For their dissertation students have to write a policy paper, ideally as a follow-up on one or both of the end-of-module papers written during modules II or III.
A policy paper is the outcome of an individual research project where the student makes an academic contribution to the development debate. Like the Master’s course in general, the policy paper bridges “thinking” and “practice”, “reflection” and “action”. This bridge is embodied in the policy relevance of the topic (usefulness), in the depth and coherence of the argument made (soundness), as well as in a reflection about the political economy of decision-making around the issues under discussion (supportability).
You may choose between three types of Master’s dissertation:
- A study based on desk research only. You will make use of the scientific literature and available data to develop your analysis of a selected topic.
- A study combining desk research and fieldwork. There are certain financial provisions to make this option realistic. For further information, please consult the section on travel grants for field research as part of the Master’s dissertation.
- A study based on desk research and an internship. An internship with an NGO or a bilateral or multilateral donor organisation can be instrumental to a better understanding and analysis of the selected topic. The purpose of the internship is to write a dissertation, not an internship report (e.g. an activity report). The internship should take place after the conclusion of the third module. The organisation of the internship is your own responsibility. IOB can offer only limited support (e.g. letters of recommendation). The rules for the funding of fieldwork also apply to internships.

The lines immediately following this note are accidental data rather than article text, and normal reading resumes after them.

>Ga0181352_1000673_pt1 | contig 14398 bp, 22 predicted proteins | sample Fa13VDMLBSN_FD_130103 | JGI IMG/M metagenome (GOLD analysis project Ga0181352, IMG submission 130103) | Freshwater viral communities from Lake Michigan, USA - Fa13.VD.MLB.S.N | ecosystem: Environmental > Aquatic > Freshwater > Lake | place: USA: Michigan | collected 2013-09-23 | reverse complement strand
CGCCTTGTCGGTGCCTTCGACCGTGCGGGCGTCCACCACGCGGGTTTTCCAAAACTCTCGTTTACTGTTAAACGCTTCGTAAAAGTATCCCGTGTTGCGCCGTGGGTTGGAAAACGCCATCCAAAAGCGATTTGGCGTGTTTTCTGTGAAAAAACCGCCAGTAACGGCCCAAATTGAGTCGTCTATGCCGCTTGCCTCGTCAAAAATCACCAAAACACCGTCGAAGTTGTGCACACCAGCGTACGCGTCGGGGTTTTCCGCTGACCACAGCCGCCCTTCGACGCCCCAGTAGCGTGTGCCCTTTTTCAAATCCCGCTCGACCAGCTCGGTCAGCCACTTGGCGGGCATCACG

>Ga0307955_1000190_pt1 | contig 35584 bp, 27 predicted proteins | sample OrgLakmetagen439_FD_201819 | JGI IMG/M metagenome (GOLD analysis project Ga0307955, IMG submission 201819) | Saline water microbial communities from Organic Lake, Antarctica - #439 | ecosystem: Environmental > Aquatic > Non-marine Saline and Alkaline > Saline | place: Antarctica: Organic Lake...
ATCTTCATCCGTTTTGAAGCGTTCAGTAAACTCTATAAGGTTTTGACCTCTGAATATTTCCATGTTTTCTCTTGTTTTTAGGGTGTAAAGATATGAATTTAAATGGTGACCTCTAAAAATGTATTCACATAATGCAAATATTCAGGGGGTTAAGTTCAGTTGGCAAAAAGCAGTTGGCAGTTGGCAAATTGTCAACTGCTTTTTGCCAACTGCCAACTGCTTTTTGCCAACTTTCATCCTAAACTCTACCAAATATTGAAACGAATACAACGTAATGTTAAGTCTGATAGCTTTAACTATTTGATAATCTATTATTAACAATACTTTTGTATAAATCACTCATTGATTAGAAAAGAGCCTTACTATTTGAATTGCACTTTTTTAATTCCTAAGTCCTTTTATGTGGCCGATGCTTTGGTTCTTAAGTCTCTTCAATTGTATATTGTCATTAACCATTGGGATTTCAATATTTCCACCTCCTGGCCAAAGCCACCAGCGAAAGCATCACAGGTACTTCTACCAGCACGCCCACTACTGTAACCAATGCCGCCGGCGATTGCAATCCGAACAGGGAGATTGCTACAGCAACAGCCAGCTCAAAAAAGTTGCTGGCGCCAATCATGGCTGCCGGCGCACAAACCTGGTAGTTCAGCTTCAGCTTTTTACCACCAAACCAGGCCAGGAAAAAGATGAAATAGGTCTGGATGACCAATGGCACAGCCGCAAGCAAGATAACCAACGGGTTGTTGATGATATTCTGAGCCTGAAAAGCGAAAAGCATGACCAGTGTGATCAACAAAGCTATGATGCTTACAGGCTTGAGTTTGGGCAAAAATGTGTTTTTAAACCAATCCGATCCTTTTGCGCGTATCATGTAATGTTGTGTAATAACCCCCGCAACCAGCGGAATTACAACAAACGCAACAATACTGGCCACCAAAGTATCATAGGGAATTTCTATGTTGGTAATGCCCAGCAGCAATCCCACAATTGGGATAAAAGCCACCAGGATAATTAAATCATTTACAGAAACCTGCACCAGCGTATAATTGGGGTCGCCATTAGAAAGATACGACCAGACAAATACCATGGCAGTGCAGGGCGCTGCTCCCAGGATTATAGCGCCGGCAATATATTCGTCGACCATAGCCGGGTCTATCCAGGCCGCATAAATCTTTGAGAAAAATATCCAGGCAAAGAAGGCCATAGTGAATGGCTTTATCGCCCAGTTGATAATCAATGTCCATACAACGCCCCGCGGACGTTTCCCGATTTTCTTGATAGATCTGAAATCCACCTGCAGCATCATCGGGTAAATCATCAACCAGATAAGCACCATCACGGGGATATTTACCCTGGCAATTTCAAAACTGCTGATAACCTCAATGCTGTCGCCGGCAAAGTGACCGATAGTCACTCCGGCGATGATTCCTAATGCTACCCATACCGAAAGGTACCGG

It should be noted that, whichever type of Master’s dissertation you choose, the formal requirements for the final text are the same.
Apart from the rules of academic writing and the content-specific requirements, the Master’s dissertation must also comply with some rather rigid technical and style-related requirements.
The dissertation must be written in full sentences and in Standard English (UK or US). French-speaking students may write their paper in French. However, the public presentation should be in English.
Use only standard acronyms (listed in a list of acronyms). Where an acronym for an organisation or institution first appears in the text, it should either be preceded by the full name or the full name should be provided in a footnote. In any event, be consistent! The accessibility of the text and the use of correct language are two criteria on which you will be assessed.
The length of the Master’s dissertation should be between 15,000 and 20,000 words, including cover and title pages, table of contents, executive summary, and bibliography but excluding appendices. As the number of words is restricted, it is important that your style should be concise. The introduction and contextualisation, for example, should be brief. The aim is to make your point clearly and concisely.
The text should be printed recto-verso in Times New Roman, 12 pt, and spaced at 1.5. It should be preceded by an executive summary of up to 1000 words.